Nerd blog.

07 May 2016

Load Balancing DNS with dnsdist

I first came across dnsdist in a NANOG post in the discussion of exploitation of a BIND DOS bug last summer. Jared Mauch had recommended dnsdist to easily implement DNS backend diversity. I was interested at the time. but wasn’t doing enough DNS at the time to find time to play around with it.

I recommend using DNSDIST to balance traffic at a protocol level as you can have implementation diversity on the backside.
Jared Mauch, NANOG Mailing List Tue Aug 4 16:00:32 UTC 2015

Fast Forward, 1.0.0

Recently, dnsdist 1.0.0 was released. Along with this release, Bert Hubert did a presentation at UKNOF34. I found this presentation on twitter a few days later, and within a few minutes I had installed and set up dnsdist on my remote nagios instance to cache and load balance requests across both of the v4, and both of the v6 Google public DNS servers.

First Deployment

My first deployment of dnsdist was for my primary remote nagios instance. I run this out of DigitalOcean Toronto. Since I’m running on Debian, I added the PowerDNS Repo and installed dnsdist using the standard apt-get install dnsdist command.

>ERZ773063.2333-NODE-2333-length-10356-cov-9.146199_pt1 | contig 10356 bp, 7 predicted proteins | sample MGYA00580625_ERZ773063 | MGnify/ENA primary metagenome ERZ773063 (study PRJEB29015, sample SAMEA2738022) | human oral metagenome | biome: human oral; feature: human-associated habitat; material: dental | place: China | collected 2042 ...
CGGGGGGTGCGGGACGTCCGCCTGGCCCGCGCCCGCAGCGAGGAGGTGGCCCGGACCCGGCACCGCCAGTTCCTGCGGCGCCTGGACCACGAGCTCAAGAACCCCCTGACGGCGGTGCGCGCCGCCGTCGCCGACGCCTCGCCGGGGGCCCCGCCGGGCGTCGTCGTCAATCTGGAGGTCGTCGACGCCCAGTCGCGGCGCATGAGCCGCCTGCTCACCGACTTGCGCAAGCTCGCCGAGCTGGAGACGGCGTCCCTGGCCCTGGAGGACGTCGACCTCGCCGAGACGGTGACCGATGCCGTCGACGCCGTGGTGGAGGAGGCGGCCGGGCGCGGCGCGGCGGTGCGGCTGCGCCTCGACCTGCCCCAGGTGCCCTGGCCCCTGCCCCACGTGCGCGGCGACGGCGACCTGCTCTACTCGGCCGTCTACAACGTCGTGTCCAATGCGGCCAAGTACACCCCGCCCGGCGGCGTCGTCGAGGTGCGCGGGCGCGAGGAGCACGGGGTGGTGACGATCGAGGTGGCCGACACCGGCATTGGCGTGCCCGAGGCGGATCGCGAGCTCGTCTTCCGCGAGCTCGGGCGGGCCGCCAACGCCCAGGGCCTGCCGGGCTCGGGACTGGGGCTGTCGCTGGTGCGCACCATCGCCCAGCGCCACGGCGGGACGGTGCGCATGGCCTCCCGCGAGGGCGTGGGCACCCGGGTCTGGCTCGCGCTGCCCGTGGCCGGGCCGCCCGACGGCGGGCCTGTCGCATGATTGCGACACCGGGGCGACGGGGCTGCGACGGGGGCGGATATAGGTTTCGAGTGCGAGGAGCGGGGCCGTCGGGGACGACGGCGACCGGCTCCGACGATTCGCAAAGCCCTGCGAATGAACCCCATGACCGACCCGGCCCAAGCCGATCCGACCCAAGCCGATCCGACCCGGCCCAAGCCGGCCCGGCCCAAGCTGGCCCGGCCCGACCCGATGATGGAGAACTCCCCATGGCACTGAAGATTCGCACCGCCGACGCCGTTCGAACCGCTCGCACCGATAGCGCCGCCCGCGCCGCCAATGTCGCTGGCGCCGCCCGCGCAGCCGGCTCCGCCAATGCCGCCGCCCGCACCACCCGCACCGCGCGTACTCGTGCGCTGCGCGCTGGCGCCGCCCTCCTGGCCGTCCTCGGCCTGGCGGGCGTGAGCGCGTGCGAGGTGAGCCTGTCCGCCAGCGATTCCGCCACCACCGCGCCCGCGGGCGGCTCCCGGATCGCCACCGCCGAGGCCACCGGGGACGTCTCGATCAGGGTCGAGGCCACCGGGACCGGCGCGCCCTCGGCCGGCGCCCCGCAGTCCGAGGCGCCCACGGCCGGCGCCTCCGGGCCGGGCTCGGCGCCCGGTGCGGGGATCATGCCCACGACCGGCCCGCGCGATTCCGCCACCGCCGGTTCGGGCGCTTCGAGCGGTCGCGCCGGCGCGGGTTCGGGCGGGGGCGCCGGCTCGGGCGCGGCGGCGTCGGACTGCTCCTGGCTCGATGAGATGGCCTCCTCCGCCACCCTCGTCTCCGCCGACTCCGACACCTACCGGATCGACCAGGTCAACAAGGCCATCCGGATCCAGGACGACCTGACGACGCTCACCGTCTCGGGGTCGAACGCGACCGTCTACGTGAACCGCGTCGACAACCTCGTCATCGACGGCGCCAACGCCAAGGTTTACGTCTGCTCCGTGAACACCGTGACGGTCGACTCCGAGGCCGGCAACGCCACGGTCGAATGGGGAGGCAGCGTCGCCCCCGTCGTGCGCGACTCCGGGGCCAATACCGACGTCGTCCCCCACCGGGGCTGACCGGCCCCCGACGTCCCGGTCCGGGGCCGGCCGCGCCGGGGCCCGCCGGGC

I followed the introduction (mixing in some things from the above presentation slides) and a few minutes later I had whipped up a quick config, and was load balancing requests to Google DNS.

pc = newPacketCache(10000, 86400, 0, 60, 60)

I can see that after 2 days I’ve answered about 450,000 queries from the local system, and have only sent out about 11,000 to each of the 4 “backend servers” which is Google’s DNS in this case. Average response time is 12ms, each of the backends have between 100 and 160ms latency.

The best part is that in the event of small DNS blips, I’m now cached locally at least while the TTLs hold out.

Theodore Baschak - Theo is a network engineer with experience operating core internet technologies like HTTP, HTTPS and DNS. He has extensive experience running service provider networks with OSPF, MPLS, and BGP.